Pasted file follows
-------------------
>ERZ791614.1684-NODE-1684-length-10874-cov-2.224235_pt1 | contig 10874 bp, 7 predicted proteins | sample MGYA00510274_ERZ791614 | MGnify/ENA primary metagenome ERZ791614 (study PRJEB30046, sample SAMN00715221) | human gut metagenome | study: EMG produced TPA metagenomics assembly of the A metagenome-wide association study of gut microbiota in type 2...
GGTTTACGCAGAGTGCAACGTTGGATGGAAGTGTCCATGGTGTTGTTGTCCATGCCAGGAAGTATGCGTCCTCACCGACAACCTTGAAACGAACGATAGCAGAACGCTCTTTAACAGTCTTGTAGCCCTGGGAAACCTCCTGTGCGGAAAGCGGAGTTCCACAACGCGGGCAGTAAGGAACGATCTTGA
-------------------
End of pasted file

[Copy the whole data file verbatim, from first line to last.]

>ERZ791614.1684-NODE-1684-length-10874-cov-2.224235_pt1 | contig 10874 bp, 7 predicted proteins | sample MGYA00510274_ERZ791614 | MGnify/ENA primary metagenome ERZ791614 (study PRJEB30046, sample SAMN00715221) | human gut metagenome | study: EMG produced TPA metagenomics assembly of the A metagenome-wide association study of gut microbiota in type 2...
GGTTTACGCAGAGTGCAACGTTGGATGGAAGTGTCCATGGTGTTGTTGTCCATGCCAGGAAGTATGCGTCCTCACCGACAACCTTGAAACGAACGATAGCAGAACGCTCTTTAACAGTCTTGTAGCCCTGGGAAACCTCCTGTGCGGAAAGCGGAGTTCCACAACGCGGGCAGTAAGGAACGATCTTGA